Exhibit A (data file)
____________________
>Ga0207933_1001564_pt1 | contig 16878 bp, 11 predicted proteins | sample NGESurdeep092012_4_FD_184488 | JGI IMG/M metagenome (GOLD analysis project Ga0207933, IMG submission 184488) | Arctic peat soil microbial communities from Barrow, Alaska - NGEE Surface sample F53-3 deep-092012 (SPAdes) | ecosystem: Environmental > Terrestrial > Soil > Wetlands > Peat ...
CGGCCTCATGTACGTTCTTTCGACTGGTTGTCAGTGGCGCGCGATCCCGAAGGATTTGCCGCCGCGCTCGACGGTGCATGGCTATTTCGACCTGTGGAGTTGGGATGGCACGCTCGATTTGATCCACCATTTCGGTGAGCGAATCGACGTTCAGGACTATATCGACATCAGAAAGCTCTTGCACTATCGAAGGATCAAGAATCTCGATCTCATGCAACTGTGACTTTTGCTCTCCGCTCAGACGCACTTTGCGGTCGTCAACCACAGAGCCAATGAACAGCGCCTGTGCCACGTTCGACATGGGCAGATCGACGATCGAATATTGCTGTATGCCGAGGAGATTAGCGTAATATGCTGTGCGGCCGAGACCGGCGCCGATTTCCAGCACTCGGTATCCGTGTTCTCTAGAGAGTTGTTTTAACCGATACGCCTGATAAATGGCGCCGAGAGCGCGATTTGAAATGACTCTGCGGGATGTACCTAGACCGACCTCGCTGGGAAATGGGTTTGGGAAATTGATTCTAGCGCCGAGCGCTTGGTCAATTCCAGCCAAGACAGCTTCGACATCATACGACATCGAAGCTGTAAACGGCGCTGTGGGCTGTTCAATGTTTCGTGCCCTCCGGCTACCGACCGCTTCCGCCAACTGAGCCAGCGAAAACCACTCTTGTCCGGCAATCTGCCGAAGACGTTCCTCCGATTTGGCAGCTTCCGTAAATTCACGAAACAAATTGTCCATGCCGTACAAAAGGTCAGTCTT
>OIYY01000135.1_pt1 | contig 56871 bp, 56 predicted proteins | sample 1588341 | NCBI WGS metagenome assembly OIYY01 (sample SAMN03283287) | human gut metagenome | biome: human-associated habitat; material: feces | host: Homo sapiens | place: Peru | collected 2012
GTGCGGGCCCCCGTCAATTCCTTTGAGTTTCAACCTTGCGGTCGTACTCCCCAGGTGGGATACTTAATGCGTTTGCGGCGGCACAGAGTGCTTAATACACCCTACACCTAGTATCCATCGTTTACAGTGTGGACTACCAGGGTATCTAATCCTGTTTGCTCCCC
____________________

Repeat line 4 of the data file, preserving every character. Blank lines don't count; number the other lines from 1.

GTGCGGGCCCCCGTCAATTCCTTTGAGTTTCAACCTTGCGGTCGTACTCCCCAGGTGGGATACTTAATGCGTTTGCGGCGGCACAGAGTGCTTAATACACCCTACACCTAGTATCCATCGTTTACAGTGTGGACTACCAGGGTATCTAATCCTGTTTGCTCCCC